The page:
Arnie Zimbelman was dressed to the nines on July 28 when he watched the return of the Strauss Festival of Elk Grove at Elk Grove Regional Park.
It did not matter that he was in a wheelchair or that the late afternoon heat was in the triple digits – he still wore a tuxedo. He also wore an Austrian flag pin that was a gift from the Austrian Consul-General and a pin that resembled a purple Iris.
A few dozen festival dancers, dressed in 19th century Austrian fashion, made sure to greet Arnie before the performances began. His late wife, Iris, created the festival in 1987 when she wanted to see the traditional Austrian waltzes and polkas they watched during a vacation trip to Vienna.
“What pleases me the most is the fact that it’s still going,” Arnie told the Citizen. “Iris was told way back when it started that 90% of these things die after one year, and here is the 33rd show and it’s still going.”
The 33rd annual Strauss Festival of Elk Grove was revived on July 28-31 after two years of cancellations, due to the COVID-19 pandemic. More than 70 dancers, ages 5 to 81, performed waltzes, polkas, and quadrilles to Austrian composer Johann Strauss II’s music that was played by the Camelia Symphony Orchestra on the Strauss Island stage at the park. Paolo Reyes returned as the orchestra’s conductor this year.
Mark Hedlund, a retired News 10 reporter and longtime Elk Grove resident, returned as the show’s master of ceremonies. During the festival’s opening night, Cosumnes Community Services District Board President Jaclyn Moreno presented a $36,000 check from her district to the festival.
Becky Bennett sat on a blanket near the island to enjoy the production’s opening night. She started attending the festival during its early years in the 1980s.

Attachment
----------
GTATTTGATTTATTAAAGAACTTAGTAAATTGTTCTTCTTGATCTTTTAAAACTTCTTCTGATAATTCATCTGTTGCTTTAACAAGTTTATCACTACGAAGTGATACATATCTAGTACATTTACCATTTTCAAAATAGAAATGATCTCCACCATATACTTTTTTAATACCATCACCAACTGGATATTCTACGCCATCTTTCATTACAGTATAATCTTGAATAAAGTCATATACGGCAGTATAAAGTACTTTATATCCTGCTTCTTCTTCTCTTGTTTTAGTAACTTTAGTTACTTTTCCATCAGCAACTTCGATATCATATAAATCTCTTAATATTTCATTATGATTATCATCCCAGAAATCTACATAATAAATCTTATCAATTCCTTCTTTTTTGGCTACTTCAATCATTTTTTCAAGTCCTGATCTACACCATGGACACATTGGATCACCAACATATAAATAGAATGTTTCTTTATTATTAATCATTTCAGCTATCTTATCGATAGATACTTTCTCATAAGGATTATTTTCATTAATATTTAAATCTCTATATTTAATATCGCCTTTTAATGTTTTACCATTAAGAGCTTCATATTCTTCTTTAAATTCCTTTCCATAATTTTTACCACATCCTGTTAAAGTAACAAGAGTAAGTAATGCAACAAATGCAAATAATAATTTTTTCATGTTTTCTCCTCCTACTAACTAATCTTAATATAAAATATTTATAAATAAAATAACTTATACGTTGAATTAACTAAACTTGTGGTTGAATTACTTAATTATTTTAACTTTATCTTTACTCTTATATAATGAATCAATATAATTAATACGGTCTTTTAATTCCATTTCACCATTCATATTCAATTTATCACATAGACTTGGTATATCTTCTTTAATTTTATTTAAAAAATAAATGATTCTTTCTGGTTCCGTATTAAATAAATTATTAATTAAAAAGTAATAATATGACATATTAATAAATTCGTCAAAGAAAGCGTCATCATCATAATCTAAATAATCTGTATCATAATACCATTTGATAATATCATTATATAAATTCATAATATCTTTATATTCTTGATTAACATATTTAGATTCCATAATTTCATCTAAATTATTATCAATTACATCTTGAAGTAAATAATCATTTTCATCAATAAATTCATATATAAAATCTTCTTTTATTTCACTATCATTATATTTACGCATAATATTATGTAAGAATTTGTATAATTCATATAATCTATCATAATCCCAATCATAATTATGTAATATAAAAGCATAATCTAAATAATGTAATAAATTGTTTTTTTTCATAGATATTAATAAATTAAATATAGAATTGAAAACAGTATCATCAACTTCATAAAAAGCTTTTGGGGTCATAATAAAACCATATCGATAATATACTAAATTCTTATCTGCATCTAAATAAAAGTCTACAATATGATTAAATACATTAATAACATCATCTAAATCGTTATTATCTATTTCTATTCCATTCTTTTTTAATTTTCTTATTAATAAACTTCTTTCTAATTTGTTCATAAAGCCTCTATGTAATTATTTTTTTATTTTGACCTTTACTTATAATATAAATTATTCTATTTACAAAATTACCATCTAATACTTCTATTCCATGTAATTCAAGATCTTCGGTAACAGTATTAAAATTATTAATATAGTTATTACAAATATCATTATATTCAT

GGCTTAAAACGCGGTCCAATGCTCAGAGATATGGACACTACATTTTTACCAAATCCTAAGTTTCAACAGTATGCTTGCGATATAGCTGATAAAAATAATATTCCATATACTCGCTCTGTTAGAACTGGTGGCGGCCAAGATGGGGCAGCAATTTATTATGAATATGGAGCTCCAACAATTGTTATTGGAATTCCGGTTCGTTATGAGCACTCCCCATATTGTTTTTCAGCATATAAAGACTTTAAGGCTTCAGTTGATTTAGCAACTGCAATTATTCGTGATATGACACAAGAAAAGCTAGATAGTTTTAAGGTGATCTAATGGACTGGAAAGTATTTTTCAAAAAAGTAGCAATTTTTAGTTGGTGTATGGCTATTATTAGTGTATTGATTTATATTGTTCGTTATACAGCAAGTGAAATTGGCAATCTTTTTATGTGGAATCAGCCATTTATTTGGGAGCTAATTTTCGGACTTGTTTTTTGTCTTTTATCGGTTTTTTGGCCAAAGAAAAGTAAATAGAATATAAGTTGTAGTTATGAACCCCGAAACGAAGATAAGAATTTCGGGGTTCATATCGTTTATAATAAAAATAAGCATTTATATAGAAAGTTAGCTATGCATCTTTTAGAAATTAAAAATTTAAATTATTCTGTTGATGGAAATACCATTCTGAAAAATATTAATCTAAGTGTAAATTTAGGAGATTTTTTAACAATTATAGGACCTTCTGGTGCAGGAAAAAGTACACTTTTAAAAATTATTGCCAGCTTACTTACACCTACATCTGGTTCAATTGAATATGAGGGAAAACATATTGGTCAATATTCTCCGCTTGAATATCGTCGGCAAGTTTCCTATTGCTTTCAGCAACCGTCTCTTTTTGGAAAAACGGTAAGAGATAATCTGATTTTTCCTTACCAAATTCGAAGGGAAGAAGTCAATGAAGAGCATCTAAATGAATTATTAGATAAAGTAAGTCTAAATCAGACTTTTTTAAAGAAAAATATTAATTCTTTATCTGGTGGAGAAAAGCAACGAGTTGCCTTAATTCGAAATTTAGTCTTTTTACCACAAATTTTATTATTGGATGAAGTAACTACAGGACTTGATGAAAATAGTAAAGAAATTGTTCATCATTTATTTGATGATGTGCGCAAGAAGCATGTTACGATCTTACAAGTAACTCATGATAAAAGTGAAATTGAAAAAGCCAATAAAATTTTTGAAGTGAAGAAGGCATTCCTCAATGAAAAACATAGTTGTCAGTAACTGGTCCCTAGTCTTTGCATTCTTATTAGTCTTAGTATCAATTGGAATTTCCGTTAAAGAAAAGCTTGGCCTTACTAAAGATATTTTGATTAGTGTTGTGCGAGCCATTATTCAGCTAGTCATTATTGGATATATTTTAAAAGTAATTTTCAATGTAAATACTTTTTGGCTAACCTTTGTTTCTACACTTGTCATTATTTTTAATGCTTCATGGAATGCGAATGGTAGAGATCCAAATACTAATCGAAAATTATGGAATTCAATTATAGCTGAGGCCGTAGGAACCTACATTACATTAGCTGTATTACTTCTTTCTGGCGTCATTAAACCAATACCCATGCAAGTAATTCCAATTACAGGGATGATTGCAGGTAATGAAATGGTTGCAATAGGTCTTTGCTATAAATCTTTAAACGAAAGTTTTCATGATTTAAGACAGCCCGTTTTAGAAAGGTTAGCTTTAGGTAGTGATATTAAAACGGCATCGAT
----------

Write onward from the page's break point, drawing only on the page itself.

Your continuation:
“I like that it’s community–oriented (and) to see the kids,” she said. “And you know there are families in the performance. It’s definitely a festival.”
Dancers included Strauss veterans like John Matthews who have been with the festival for 30 years. He joined the festival’s polka troupe at age 17, and he said that he never knew it would be such a long part of his life.
“It’s a family, it’s not just my actual family, but the dancers – they’re family,” Matthews said. “There’s also a rush when you go out on stage and it’s just fun.”
His daughter, KatieJohn, starred as “Iris” in this year’s festival storyline that was a retelling of Lewis Caroll’s classic tale, “Alice in Wonderland.” This storyline, which named its heroine in honor of Iris Zimbelman, was originally intended to be performed at the 2020 festival that was canceled during the pandemic’s early months. Popular characters like the White Rabbit, the Cheshire Cat, and the Queen of Hearts appeared at the festival. In the scene where Iris shrinks after eating a cake, KatieJohn quickly disappeared behind a playground slide that was decorated like a large green rock. A little girl then slid down the slide and appeared as Iris’ tiny self.
Old festival traditions remained, such as the grand finale that had dancers waltz to Strauss’ 1866 classic, “The Blue Danube.”
New families such as the Pattanis joined the dancer cast and spent several months rehearsing. Tushar said that he and his wife, Tanima along with their teenage sons Medhansh and Kavish rehearsed a few times a week since March. He mentioned how the experience is educational for his children.
“It’s not just fun, it’s also teaching them a lot about communication, getting along with people, and hearing everybody’s perspective,” Tushar said.
Raelynn Springer, a festival board member, spent much of her time pausing to be greeted and hugged by attendees before the show started. She told the Citizen that volunteers spent up to seven months preparing for the festival.
“It’s a long haul, and they do it because they enjoy it and to see people come out and support it,” Springer said. “It’s heartwarming – it brings back that old Elk Grove feel, that nostalgia.”